webm doesn't promise to be silent, which is why we are seeing this gifv container format, which does promise to be silent.
You need out-of-box support by Safari and Chrome to cover enough users. Preferably IE in the mix. This is why all the big gif sites use both gif and gifv.
This isn't always true. Many, many GIFs I see around now are longer, if not full length clips and/or at obscenely un-optimized resolutions/sizes. Due to the ease of video to GIF conversion tools like Imgur, etc users have no reason not to clip longer and larger potions of videos for GIF conversion.
> webm doesn't promise to be silent
This isn't really such a problem with a change of a browser preference or use an addon. Part of this is also the responsibility of the site to auto mute if it offers embedding for that purpose.
At some point though there needs to be more user awareness and push for the better alternatives all around so the experience doesn't devolve further into posting 10-100MB GIFs of video clips (I see this on a daily basis) just because Imgur or GfyCat spat it out and their posting platform only encourages/supports raw GIFs. There also needs to be more hosts that allow direct video clip uploads to support this.
Which is why I wrote that the length promise can be broken.
> This isn't really such a problem with a change of a browser preference or use an Haddon.
Yes, it is such a problem. If you promise the user that the clip is silent, you also promise the user that it can be consumed in silence. Yes you can click a youtube link while keeping your computer on silence, but guess what, chances are the video is made for consumption with audio.
> and their posting platform only encourages/supports raw GIFs.
All the gif purveyors support webm. It is typically called gifv, because users recognise the gif word and believe all the promises I mentioned. But there isn't an alternative as ubiquitous as animated GIF.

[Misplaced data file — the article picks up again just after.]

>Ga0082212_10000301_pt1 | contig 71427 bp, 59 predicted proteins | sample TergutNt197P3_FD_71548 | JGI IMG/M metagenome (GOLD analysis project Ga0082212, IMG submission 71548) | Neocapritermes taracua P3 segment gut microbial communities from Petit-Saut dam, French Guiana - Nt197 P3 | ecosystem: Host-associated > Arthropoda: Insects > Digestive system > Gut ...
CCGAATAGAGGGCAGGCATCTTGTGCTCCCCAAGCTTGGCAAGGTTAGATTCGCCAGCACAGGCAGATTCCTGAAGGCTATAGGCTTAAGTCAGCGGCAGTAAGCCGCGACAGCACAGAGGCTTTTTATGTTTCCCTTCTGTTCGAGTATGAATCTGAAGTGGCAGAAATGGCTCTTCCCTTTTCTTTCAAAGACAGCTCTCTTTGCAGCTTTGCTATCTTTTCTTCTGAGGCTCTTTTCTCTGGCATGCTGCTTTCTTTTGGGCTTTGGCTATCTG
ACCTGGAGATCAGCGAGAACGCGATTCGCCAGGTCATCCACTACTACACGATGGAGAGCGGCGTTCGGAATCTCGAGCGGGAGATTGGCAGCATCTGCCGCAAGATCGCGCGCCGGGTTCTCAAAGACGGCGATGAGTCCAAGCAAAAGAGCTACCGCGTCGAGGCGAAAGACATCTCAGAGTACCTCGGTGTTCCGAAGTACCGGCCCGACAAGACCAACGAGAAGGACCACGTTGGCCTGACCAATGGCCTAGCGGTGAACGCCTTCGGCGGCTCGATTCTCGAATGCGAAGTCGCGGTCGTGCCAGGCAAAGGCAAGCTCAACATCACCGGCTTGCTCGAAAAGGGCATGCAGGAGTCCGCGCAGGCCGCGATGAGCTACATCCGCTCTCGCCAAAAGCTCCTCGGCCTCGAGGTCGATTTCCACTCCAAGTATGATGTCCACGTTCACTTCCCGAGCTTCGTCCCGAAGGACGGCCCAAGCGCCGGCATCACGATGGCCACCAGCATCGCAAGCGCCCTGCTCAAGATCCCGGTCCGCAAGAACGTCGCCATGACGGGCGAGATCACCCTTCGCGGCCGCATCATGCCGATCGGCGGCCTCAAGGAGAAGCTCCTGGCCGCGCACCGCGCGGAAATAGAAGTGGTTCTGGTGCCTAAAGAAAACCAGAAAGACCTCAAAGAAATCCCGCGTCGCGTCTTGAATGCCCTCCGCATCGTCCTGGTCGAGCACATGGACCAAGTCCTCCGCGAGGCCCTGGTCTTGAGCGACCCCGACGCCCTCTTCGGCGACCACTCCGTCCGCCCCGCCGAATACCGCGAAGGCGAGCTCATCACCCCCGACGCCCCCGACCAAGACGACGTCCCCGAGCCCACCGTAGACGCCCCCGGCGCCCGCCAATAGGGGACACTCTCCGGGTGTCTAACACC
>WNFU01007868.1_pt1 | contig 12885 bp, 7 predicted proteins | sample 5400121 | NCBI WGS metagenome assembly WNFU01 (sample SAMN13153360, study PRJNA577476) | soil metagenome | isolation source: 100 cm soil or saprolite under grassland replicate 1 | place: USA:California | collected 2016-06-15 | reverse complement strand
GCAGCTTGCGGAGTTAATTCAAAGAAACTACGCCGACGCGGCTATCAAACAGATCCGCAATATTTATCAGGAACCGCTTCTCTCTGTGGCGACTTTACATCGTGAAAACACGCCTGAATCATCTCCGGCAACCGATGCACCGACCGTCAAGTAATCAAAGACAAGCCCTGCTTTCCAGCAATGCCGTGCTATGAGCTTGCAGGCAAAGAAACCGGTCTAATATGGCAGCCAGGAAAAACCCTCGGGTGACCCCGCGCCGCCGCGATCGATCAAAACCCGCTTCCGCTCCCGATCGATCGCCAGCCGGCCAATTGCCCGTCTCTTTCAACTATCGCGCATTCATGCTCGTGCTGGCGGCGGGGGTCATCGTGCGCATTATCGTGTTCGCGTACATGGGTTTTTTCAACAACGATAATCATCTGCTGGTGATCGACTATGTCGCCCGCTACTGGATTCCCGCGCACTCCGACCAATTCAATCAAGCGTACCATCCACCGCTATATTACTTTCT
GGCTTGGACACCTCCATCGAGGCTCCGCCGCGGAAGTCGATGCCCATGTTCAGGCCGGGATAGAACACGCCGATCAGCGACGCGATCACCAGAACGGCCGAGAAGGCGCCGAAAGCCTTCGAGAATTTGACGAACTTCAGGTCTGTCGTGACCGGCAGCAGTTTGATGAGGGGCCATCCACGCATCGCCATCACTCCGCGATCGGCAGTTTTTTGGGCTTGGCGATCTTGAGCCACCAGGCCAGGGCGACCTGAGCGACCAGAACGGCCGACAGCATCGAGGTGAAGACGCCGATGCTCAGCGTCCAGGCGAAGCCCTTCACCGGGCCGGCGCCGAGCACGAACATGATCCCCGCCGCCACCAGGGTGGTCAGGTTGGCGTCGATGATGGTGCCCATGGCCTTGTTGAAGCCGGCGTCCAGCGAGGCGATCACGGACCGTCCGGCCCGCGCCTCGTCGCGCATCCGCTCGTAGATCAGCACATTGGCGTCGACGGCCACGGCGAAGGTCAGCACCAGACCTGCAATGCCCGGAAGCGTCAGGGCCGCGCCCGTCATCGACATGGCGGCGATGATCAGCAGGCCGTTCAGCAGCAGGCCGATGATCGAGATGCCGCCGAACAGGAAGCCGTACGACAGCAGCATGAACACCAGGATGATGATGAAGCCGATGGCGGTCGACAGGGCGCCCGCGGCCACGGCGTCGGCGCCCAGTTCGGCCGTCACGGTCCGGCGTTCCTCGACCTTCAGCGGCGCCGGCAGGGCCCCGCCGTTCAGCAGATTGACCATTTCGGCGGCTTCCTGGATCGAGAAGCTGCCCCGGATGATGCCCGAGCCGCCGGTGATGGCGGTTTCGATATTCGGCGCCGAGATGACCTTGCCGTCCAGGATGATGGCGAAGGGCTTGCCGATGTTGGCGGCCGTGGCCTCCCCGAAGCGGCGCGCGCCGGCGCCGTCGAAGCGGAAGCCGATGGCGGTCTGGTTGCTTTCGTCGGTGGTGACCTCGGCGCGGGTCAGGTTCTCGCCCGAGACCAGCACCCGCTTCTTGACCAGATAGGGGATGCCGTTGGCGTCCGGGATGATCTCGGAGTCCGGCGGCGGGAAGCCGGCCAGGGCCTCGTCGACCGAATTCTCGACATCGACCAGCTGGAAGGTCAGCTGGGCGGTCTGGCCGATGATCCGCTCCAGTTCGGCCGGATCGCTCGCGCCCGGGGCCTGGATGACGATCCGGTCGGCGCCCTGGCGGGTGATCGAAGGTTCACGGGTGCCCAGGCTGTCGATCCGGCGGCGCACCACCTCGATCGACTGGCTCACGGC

I didn't see this in your comment but was responding to the expectation that GIFs are 'bite size'. I would honestly love for them to be that but it's regularly not the case.
> Yes, it is such a problem. If you promise the user that the clip is silent, you also promise the user that it can be consumed in silence. Yes you can click a youtube link while keeping your computer on silence, but guess what, chances are the video is made for consumption with audio.
It's still the responsibility of the user/site as video clips have different purposes. If the purpose of the embedding is a 'clip' rather than video the site can mute it (or a pseudo-container format like GIFV, like you mentioned). Some hosts disable audio encoding, others mute them by default (eg: Vine), but I still don't believe that GIFs being the incredibly poorly optimized, 256 color limited bloated format it is should 'win' merely because videos can have sound. There needs to be the concept of a generic 'clip' upload/post to differentiate from a regular video upload, GIFV is one such solution. Users expect Youtube videos to have audio, they mightn't for a short clip, which is why it would be great to see sites adapt and continue to be more conscious of this.
> All the gif purveyors support webm. It is typically called gifv, because users recognise the gif word and believe all the promises I mentioned. But there isn't an alternative as ubiquitous as animated GIF.
By posting platform I mean every site/app a user will post on that either encourages or only supports the use of GIFs over video clips. Yes Imgur and Gfycat will auto encode GIFs to VPx/h.264 however only GfyCat supports direct video uploads, on Imgur you can't upload a video clip directly. With only GIF uploads supported by most hosts it fuels the cycle of users, clip creators, sites (blogs, forums, etc), and even browser compatibility sticking to GIFs as the primary clip format.
If there's one thing the past twenty years should have taught us, it's that we can't trust web designers/developers for anything. Browser options are good, though I'd prefer everything to just default to silence.